MiR-181b expression level was found to be significantly lower in poor prognostic chronic lymphocytic leukemia (CLL) patients . Further study showed that transfection of miR-181b mimics could induce apoptosis in CLL cells with wild type p53, but had no effect in p53 attenuated cells . Thus, the role of miR-181b in apoptosis and drug response is related to the p53 status. The link between miR-181b and p53 is now provided by the data in our study. Through overexpression of miR-181b, siRNA knockdown of MDM2 and partial restoration of functional MDM2, we have shown that the effect of miR-181b is via the phosphorylation of MDM2. The latter is a critical E3-ligase to suppress p53 protein level through ubiquitination-mediated degradation .The direct effect of miR-181b on MDM2 could further lead to the reversion of p53 degradation mediated by MDM2. Taken together, miR-181b turns out not only to be a very important microRNA in carcinogenesis, but also plays a critical role in regulating drug sensitivity. Our finding may shed light on how to reduce the side effect and enhance the cell sensitivity of teniposide in treating glioma patients.
MiR-181b is expressed at low levels in high-grade gliomas and can be used as a prognostic marker for glioma patients. Low level of miR-181b is related to teniposide resistance mediated through MDM2.
This study was supported by the National Natural Science Foundation of China (No.81372685), National High Technology Research and Development Program 863 (No. 2012AA02A508) and the Department of Science and Technology of Guangdong Province (No. 2011B031800178) to Zhong-ping Chen, the Hong Kong Scholars Program (No. XJ2012059) and the China Postdoctoral Science Foundation (No. 2013 M540678) to Jing Wang, the Fundamental Research Funds for Central Universities (No. 12ykpy49) to Ke Sai.
- Dunn GP, Rinne ML, Wykosky J, Genovese G, Quayle SN, Dunn IF, Agarwalla PK, Chheda MG, Campos B, Wang A, Brennan C, Ligon KL, Furnari F, Cavenee WK, Depinho RA, Chin L, Hahn WC: Emerging insights into the molecular and cellular basis of glioblastoma. Genes Dev. 2012, 26 (8): 756-784.PubMed CentralView ArticlePubMed
- Wen PY, Lee EQ, Reardon DA, Ligon KL, Alfred Yung WK: Current clinical development of PI3K pathway inhibitors in glioblastoma. Neuro Oncol. 2012, 14 (7): 819-829.PubMed CentralView ArticlePubMed
- American Cancer Society: Cancer facts and figures 2013. 2013, Atlanta, GA: American Cancer Society
- Stupp R, Hegi ME, Mason WP, van den Bent MJ, Taphoorn MJ, Janzer RC, Ludwin SK, Allgeier A, Fisher B, Belanger K, Hau P, Brandes AA, Gijtenbeek J, Marosi C, Vecht CJ, Mokhtari K, Wesseling P, Villa S, Eisenhauer E, Gorlia T, Weller M, Lacombe D, Cairncross JG, Mirimanoff RO, European Organisation for Research and Treatment of Cancer Brain Tumour and Radiation Oncology Groups: Effects of radiotherapy with concomitant and adjuvant temozolomide versus radiotherapy alone on survival in glioblastoma in a randomised phase III study: 5-year analysis of the EORTC-NCIC trial. Lancet Oncol. 2009, 10 (5): 459-466.View ArticlePubMed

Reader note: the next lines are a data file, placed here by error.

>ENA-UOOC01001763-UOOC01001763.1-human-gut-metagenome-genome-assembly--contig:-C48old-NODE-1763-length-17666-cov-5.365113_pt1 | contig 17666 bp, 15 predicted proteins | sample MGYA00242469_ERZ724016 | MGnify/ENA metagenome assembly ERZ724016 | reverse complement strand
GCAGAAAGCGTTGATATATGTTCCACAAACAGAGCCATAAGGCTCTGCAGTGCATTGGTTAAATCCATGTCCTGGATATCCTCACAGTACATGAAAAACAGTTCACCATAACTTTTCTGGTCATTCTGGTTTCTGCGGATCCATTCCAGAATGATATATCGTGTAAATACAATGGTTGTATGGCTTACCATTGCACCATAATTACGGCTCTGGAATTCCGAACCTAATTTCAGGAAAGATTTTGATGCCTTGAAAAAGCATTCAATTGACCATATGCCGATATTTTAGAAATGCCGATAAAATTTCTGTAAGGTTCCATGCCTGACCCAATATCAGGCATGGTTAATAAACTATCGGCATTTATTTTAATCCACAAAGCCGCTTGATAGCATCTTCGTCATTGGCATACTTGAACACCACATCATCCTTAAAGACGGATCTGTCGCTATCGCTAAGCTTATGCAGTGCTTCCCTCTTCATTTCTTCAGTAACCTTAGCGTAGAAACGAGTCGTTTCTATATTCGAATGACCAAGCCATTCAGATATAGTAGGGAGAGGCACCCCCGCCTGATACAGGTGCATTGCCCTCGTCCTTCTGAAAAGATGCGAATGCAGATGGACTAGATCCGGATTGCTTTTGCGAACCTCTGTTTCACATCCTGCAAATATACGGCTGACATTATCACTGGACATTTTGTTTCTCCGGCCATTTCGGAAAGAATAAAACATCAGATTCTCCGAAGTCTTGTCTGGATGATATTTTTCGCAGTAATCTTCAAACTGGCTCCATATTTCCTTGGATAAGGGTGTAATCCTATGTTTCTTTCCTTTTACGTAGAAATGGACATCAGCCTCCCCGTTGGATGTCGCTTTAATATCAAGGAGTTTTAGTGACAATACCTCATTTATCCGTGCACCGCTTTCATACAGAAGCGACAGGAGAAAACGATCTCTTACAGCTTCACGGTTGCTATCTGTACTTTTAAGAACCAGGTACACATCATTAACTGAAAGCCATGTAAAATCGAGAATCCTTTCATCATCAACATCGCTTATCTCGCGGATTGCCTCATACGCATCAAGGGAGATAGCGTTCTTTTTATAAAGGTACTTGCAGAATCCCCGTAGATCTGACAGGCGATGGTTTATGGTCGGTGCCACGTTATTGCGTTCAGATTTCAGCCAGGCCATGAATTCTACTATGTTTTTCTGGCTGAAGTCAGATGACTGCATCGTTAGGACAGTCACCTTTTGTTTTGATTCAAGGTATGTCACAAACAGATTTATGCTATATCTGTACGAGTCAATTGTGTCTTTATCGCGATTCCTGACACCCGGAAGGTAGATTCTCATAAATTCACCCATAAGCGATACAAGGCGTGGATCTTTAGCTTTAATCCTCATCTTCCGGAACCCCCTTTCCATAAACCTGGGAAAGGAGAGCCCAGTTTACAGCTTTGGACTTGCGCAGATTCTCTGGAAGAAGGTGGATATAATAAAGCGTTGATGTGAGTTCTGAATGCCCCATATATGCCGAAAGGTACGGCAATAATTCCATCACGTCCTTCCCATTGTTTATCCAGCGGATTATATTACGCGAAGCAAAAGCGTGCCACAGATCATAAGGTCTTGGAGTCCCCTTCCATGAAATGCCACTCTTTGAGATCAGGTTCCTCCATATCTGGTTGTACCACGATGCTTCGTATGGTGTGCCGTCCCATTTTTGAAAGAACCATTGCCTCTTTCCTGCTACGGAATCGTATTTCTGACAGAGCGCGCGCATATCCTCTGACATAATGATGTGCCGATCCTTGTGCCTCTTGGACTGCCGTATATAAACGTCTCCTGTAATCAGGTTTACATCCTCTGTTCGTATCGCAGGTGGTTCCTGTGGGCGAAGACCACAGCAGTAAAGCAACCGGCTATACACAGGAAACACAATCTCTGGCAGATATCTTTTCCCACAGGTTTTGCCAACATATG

- Mirimanoff RO: High-grade gliomas: reality and hopes. Chin J Cancer. 2014, 33 (1): 1-3.PubMed CentralView ArticlePubMed
- Qiu ZK, Shen D, Chen YS, Yang QY, Guo CC, Feng BH, Chen ZP: Enhanced MGMT expression contributes to temozolomide resistance in glioma stem-like cells. Chin J Cancer. 2013, 33 (2): 115-122.View ArticlePubMed
- Esquela-Kerscher A, Slack FJ: Oncomirs - microRNAs with a role in cancer. Nat Rev Cancer. 2006, 6 (4): 259-269.View ArticlePubMed
- Shi L, Cheng Z, Zhang J, Li R, Zhao P, Fu Z, You Y: hsa-mir-181a and hsa-mir-181b function as tumor suppressors in human glioma cells. Brain Res. 2008, 1236: 185-193.View ArticlePubMed
- Ciafre SA, Galardi S, Mangiola A, Ferracin M, Liu CG, Sabatino G, Negrini M, Maira G, Croce CM, Farace MG: Extensive modulation of a set of microRNAs in primary glioblastoma. Biochem Biophys Res Commun. 2005, 334 (4): 1351-1358.View ArticlePubMed
- Conti A, Aguennouz M, La Torre D, Tomasello C, Cardali S, Angileri FF, Maio F, Cama A, Germano A, Vita G, Tomasello F: miR-21 and 221 upregulation and miR-181b downregulation in human grade II-IV astrocytic tumors. J Neurooncol. 2009, 93 (3): 325-332.View ArticlePubMed
- Li P, Lu X, Wang Y, Sun L, Qian C, Yan W, Liu N, You Y, Fu Z: MiR-181b suppresses proliferation of and reduces chemoresistance to temozolomide in U87 glioma stem cells. J Biomed Res. 2010, 24 (6): 436-443.PubMed CentralView ArticlePubMed
- Adiga SK, Jagetia GC: Effect of teniposide (VM-26) on the cell survival, micronuclei-induction and lactate dehydrogenase activity on V79 cells. Toxicology. 1999, 138 (1): 29-41.View ArticlePubMed